West Middle School scholars could be found patting a spoonful of Chinese mooncake dough in their hands on September 29. They pinched the dough to secure a filling consisting of egg yolk or red bean paste and used a cookie press to create a beautiful pattern.
Mooncakes are a popular dessert made in China during the Mid-Autumn Festival — a holiday celebrated throughout Asia, and the second largest festival in China. The tradition brings families together to watch the moon, a symbol of harmony and unity.
The in-school cultural experience was organized by three new faces at West Middle School. Likun Zhang, Kexin Wang, and Yu Guo are interns from China working in middle school Chinese immersion classrooms this year through a partnership with St. Cloud State University.
During their year-long stay, Zhang, Wang, and Guo are living with host families from the Hopkins Chinese immersion program, XinXing.
West Middle School parent Jennifer Valorose, has an eighth grader and a fifth grader in XinXing Chinese Immersion. Her family's decision to host an intern was based on a desire to bring Chinese culture into their home without having to travel across the world. Since the arrival of their guest, she has noticed that her eighth grader especially is speaking more Chinese at home.
“As we strive to raise global citizens, exposure to people from other places is a real gift,” Valorose said. “We gain exposure to other ways of living, while also learning more about ourselves.”
Building bridges to connect with the world
Due to health concerns brought on by the global pandemic, it has been challenging to travel internationally. This impacted the eighth grade trip to China that XinXing students look forward to starting in kindergarten. However, even without restrictions on international travel, for some families, the trip to China is not possible for a variety of reasons. Providing cross-cultural opportunities in the classroom allows for more equitable access to enriching experiences.
When Ruoxi Song, Hopkins Innovation, Design, and Learning specialist, discovered the partnership with St. Cloud State University, she knew it would benefit the immersion program in Hopkins and enhance classroom learning.
“We can bring the world into their classrooms so that every Chinese immersion student will have a similar chance to interact with authentic culture and language,” Song said.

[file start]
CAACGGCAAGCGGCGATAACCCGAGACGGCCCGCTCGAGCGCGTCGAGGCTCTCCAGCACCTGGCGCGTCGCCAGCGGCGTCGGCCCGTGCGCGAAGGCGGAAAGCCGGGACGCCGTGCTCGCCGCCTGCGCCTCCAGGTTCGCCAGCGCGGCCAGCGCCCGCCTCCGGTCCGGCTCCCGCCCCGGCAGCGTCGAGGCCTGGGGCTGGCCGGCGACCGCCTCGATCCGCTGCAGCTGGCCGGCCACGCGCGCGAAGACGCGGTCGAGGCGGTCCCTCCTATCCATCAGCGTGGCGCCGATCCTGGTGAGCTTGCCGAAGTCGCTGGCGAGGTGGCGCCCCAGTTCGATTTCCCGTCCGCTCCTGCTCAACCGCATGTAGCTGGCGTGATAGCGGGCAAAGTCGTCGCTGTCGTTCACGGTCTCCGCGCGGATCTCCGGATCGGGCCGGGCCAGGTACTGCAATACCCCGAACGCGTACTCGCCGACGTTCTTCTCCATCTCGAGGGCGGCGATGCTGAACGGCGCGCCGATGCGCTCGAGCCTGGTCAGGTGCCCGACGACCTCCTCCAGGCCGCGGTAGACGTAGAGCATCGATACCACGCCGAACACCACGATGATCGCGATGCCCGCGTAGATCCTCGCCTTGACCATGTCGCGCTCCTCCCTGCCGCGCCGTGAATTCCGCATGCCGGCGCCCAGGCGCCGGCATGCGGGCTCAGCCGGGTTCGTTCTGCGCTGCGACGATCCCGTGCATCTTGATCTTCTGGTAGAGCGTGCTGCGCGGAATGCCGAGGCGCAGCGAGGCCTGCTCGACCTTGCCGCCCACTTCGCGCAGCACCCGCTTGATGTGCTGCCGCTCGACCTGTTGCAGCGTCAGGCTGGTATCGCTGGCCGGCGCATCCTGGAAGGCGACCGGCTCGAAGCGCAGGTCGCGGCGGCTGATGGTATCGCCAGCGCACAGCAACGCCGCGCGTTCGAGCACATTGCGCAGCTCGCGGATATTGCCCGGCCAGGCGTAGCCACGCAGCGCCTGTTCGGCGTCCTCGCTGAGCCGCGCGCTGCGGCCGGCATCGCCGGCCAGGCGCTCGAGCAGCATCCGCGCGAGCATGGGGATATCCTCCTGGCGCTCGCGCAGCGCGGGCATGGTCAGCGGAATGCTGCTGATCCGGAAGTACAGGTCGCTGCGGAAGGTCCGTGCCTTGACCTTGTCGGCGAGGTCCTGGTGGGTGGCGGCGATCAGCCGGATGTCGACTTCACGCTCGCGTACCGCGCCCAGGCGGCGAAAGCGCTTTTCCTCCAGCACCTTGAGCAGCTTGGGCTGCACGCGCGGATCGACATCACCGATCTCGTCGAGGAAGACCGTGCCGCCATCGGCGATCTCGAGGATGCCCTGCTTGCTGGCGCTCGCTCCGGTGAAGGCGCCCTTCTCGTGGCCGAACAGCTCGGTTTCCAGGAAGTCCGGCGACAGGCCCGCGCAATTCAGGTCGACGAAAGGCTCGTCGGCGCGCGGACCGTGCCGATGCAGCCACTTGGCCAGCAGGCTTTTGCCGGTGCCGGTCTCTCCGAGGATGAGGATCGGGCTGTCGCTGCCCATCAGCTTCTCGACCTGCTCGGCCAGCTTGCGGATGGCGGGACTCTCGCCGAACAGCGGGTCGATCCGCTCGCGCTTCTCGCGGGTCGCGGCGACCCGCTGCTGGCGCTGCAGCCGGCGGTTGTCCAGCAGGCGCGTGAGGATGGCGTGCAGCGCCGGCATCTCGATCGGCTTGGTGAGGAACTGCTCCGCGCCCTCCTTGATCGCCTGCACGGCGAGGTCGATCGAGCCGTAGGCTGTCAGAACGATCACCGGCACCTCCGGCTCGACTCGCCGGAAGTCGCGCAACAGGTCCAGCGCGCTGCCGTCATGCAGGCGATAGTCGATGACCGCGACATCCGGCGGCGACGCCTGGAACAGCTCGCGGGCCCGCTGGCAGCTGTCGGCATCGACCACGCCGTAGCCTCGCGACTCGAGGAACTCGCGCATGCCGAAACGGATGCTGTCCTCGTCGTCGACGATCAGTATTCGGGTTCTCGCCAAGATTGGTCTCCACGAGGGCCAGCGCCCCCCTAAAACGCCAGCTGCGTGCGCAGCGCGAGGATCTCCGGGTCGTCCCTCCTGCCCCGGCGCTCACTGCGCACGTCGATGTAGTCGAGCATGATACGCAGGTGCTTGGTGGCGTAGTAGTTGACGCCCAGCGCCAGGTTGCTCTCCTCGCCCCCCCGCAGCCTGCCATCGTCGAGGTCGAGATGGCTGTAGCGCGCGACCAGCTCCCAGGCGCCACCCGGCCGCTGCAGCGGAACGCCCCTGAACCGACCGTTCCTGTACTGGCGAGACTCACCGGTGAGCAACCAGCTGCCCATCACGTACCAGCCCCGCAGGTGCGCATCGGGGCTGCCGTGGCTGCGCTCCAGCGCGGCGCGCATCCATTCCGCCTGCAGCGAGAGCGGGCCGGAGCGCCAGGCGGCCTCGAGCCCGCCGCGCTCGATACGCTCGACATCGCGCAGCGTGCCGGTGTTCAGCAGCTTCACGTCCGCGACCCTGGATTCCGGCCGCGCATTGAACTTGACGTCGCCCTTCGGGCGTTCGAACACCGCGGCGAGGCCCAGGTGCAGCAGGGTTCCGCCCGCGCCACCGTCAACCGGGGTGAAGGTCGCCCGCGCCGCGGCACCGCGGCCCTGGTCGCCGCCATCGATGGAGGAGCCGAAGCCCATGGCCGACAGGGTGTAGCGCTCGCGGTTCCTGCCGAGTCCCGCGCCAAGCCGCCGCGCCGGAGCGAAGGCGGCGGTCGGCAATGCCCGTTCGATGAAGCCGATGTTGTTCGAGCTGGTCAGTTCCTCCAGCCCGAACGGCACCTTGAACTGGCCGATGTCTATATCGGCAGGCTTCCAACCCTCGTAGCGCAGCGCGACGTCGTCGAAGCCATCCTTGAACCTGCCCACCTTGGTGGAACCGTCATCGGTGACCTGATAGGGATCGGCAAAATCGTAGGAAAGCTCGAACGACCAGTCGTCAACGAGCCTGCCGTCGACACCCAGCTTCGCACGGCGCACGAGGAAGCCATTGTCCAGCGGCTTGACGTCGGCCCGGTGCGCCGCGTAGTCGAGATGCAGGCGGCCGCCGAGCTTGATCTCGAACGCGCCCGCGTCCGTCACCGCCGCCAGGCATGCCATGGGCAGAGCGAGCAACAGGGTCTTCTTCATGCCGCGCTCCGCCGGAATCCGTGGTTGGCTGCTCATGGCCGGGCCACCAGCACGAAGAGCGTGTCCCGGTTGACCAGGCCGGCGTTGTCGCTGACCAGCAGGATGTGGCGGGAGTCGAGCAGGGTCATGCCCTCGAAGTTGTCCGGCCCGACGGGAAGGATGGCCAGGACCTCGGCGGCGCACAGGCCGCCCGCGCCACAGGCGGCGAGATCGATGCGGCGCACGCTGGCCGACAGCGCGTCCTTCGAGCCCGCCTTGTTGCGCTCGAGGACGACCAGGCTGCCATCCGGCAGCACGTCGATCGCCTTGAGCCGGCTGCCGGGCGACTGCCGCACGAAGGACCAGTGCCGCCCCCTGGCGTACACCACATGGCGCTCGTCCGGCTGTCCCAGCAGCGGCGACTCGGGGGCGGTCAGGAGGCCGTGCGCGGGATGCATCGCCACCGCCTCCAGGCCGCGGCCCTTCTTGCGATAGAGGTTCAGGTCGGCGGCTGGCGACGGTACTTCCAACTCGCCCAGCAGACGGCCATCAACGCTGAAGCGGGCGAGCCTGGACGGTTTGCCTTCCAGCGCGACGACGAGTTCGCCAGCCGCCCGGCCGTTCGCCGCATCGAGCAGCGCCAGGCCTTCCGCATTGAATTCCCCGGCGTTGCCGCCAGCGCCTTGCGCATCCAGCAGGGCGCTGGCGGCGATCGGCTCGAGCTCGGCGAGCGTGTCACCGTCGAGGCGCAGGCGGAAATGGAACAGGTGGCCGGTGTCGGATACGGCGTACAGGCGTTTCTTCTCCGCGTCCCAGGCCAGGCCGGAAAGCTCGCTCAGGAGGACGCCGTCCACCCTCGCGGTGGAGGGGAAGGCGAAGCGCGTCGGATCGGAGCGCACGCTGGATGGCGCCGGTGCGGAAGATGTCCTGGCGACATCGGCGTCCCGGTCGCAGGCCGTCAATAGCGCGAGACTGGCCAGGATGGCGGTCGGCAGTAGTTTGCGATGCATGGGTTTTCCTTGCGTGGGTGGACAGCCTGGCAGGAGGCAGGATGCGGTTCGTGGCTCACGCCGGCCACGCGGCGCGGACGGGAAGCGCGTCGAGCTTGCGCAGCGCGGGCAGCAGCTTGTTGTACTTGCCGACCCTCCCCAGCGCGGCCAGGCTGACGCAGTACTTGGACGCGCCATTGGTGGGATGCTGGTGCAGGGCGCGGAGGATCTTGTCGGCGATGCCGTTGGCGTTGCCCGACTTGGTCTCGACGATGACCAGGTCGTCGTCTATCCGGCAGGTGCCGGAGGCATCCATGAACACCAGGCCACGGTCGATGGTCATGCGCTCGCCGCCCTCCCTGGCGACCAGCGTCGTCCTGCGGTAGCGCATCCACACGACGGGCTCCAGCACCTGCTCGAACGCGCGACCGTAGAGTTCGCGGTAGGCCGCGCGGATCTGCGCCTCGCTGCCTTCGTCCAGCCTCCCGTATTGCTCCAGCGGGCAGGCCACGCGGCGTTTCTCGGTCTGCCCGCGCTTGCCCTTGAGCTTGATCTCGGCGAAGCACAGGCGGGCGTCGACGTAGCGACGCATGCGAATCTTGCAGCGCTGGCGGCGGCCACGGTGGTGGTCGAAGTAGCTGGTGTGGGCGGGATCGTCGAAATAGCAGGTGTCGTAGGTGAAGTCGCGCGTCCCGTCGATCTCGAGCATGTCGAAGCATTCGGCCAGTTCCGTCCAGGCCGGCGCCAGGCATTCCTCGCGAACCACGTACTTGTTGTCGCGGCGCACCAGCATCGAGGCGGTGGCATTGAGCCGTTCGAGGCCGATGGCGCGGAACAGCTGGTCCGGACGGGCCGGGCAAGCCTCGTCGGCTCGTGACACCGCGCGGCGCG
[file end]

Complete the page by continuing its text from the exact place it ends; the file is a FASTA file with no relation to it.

During the week of the Mid-Autumn Festival, the interns taught students about the cultural components of the celebration. They provided a first-hand account of what it is like to celebrate in China.
Bringing Chinese community to class
The Chinese immersion teachers have seen a Chinese community flourish since the interns arrived. Teachers are noticing increased engagement, new ideas, activities, and perspectives. Immersion students are listening to conversations between multiple authentic speakers rather than only hearing a teacher speak to them.
“It always makes students feel more excited when they see some change,” said Qian Xu, Chinese immersion teacher.
The addition of new Chinese speakers in the classroom also brings more energy and engagement to learning. Students are truly immersed in a multilingual experience and are surrounded with heritage speakers. Just as language and pronunciation vary heavily throughout the U.S between different regions, China also contains a multitude of cultures with unique perspectives, accents and pronunciations.
Lixia Shi, another Chinese immersion teacher, said she has lots of ideas to increase student engagement with the intern program, especially when it comes to sharing culture. Shi believes language and culture are intertwined and that it is just as important to understand Chinese culture as it is to understand the language.
“I think it will be a great year, there are a lot of things we can do this year with their help,” Shi said.